Distracted? No Problem. Here are 5 Ways to Improve Your Listening
How many times have you heard someone say, “You never listen to me!” Then the reply comes, “I heard you!” There’s a communication disconnect somewhere. While you may know that a person is talking and hear some words, it doesn’t mean you’re listening. Listening has its own skill set that can greatly improve communication and relationships.
To properly listen, you must hear, interpret, and understand. The following recommendations will help you to listen more effectively and to remember the conversations.
Focus on the speaker
Usually, we go into conversations with good intentions. We intend to listen, or maybe we’re convinced that we can listen while multitasking. Good intentions to listen do not equal listening. Look at the speaker. Avoid being distracted. If you’re in a distracting location, suggest moving or setting a time to talk. Allow the speaker to finish talking before you respond. Lastly, don’t think about your own response. If you’re thinking of your response, you aren’t listening.
Ask questions for understanding
It’s easy to hear words without being able to understand or grasp their intended meaning. You may be listening to an informational conversation or an emotional one. Your mind must interpret the words into what they really mean, how important they are, and what type of response, if any, is needed. Ask questions to clarify what you’ve heard. Keep the questions open-ended, meaning that they can’t be answered a simple “yes” or “no.” Let the person add, describe, and explain.
We all have our own thoughts and biases. Sometimes, when someone begins to speak, we assume we know what they’re going to say or what they mean by it. It’s not always true. A conversation can go in an unexpected direction. Even if it doesn’t, the speaker will have unique points to make and assumptions may block you from hearing them.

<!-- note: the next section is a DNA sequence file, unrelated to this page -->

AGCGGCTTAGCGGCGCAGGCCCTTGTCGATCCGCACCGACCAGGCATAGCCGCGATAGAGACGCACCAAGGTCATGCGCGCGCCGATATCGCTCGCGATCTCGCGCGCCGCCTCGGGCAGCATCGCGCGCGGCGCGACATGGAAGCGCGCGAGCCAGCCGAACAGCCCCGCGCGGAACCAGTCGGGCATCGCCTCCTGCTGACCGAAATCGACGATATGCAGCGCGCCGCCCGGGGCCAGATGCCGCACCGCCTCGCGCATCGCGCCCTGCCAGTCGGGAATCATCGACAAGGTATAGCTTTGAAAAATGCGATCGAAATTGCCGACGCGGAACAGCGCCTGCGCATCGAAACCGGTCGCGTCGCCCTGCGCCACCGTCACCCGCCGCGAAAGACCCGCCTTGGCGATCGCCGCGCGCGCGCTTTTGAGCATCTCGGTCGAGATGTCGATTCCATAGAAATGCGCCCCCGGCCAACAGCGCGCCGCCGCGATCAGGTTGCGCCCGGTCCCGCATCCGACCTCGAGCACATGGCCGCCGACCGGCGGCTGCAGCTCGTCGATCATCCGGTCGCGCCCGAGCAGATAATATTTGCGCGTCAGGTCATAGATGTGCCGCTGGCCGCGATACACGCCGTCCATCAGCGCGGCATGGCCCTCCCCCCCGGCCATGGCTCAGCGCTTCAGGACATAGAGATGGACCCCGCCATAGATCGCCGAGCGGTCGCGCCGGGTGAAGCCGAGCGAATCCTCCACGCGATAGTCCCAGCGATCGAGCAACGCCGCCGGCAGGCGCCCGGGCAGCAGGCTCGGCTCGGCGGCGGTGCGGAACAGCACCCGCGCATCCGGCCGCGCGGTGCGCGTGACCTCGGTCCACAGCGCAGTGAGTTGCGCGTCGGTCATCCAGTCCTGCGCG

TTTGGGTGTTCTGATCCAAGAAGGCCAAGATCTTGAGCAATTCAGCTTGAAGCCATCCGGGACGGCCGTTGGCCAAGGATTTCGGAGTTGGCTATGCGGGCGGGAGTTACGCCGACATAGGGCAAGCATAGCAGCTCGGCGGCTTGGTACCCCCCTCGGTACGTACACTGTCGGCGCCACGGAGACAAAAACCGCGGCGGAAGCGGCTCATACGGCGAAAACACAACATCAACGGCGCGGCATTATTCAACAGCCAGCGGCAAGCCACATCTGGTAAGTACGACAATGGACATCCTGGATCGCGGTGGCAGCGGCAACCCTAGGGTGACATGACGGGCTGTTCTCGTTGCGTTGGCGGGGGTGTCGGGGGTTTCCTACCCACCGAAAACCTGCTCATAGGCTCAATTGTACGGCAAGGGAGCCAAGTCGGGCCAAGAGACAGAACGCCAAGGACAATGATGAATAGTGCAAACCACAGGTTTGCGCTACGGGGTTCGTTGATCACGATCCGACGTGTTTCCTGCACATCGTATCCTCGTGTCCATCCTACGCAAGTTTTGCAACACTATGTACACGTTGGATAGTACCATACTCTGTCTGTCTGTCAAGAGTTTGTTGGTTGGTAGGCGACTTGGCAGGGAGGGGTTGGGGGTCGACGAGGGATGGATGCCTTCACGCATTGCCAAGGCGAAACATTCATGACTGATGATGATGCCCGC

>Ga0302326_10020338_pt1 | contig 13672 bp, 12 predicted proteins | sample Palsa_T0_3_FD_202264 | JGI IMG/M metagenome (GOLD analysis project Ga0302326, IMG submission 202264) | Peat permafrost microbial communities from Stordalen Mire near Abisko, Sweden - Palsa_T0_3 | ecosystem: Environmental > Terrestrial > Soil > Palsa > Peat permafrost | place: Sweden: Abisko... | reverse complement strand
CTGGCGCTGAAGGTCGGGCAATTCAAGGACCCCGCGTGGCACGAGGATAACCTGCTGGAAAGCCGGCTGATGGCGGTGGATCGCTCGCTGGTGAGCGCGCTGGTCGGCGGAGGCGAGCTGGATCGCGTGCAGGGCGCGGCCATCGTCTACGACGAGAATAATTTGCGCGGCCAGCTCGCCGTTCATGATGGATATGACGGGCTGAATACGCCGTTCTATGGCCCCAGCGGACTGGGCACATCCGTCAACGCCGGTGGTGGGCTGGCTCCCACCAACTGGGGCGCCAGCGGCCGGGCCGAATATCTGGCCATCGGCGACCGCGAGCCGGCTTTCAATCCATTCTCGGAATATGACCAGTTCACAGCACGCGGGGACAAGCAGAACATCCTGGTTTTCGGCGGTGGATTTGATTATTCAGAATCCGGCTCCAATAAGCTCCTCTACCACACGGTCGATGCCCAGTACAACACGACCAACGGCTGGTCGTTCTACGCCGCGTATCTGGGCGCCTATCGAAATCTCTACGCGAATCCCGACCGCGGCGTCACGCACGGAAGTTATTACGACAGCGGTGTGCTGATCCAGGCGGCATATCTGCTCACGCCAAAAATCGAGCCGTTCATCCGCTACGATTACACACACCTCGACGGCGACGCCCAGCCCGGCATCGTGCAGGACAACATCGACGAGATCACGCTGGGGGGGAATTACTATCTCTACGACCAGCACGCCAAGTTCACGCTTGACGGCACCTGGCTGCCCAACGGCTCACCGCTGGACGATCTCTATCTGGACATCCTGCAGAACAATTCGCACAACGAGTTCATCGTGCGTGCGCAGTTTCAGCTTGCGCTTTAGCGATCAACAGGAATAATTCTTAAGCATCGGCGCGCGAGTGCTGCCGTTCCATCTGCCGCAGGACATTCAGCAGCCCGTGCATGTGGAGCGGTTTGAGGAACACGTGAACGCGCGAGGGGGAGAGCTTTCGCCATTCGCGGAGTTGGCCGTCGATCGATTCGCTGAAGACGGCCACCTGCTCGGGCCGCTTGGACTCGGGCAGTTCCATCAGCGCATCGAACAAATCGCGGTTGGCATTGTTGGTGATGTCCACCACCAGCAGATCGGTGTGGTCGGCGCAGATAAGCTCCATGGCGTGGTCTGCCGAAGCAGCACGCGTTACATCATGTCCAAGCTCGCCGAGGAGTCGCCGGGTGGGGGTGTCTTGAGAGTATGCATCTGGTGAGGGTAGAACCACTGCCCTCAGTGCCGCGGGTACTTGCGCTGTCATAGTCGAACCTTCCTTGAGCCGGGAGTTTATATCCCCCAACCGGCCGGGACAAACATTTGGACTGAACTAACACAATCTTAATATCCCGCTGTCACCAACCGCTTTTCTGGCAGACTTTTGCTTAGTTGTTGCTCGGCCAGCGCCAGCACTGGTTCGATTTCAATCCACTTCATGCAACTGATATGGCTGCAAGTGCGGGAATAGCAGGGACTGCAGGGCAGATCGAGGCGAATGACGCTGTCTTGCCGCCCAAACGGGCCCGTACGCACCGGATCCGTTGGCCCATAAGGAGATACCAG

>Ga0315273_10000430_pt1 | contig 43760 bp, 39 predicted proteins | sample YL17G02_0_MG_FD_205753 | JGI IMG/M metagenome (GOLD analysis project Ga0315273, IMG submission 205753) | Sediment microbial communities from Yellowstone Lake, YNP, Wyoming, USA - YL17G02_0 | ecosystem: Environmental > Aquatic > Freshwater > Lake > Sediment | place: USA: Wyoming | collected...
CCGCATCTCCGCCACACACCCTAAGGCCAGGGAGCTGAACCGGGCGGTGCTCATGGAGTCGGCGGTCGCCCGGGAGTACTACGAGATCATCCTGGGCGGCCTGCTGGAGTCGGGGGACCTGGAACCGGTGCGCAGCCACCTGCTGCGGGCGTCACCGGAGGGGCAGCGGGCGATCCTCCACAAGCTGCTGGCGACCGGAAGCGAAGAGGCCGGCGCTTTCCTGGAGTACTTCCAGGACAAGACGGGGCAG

Paraphrase important speaker points
When you hear important points or expressed emotions, take a few minutes to reword the gist of what you heard. Say things like, “So you’re upset that your manager gave the assignment to someone else,” or “I want to make sure I heard you right that 22 dogs need homes.” If you got the emotion or information wrong, the speaker can restate it. Otherwise, you’re showing the speaker you’ve listened and reinforcing key points in your mind.
We have various reasons to want to remember a conversation. Maybe we’ll talk to the speaker again and expect them to bring up the topic. A follow up conversation may be planned, or you may need the information in the talk for something. Paraphrasing is a good start toward remembering. You can write notes or make a phone recording of your mental notes. To keep details fresh, don’t wait long before recording.
Do these listening skills seem like common sense? We’ve heard them time and time again. Putting them into practice is the trick that works to become a better listener.
About Paula Morand
Paula Morand is a 14x multi-award-winning entrepreneur and professional speaker who is passionate about helping speakers and experts be seen, be heard and grow their impact. She is the founder of Silver Street Studios, a boutique branding agency and production studio catering to speakers, coaches and professionals with state-of-the-art stage, sound, photography and video capabilities. Featured on Lifetime Television, Success Magazine, Profit Magazine and the Financial Post, Paula is recognized as a global change maker. Paulamorand.com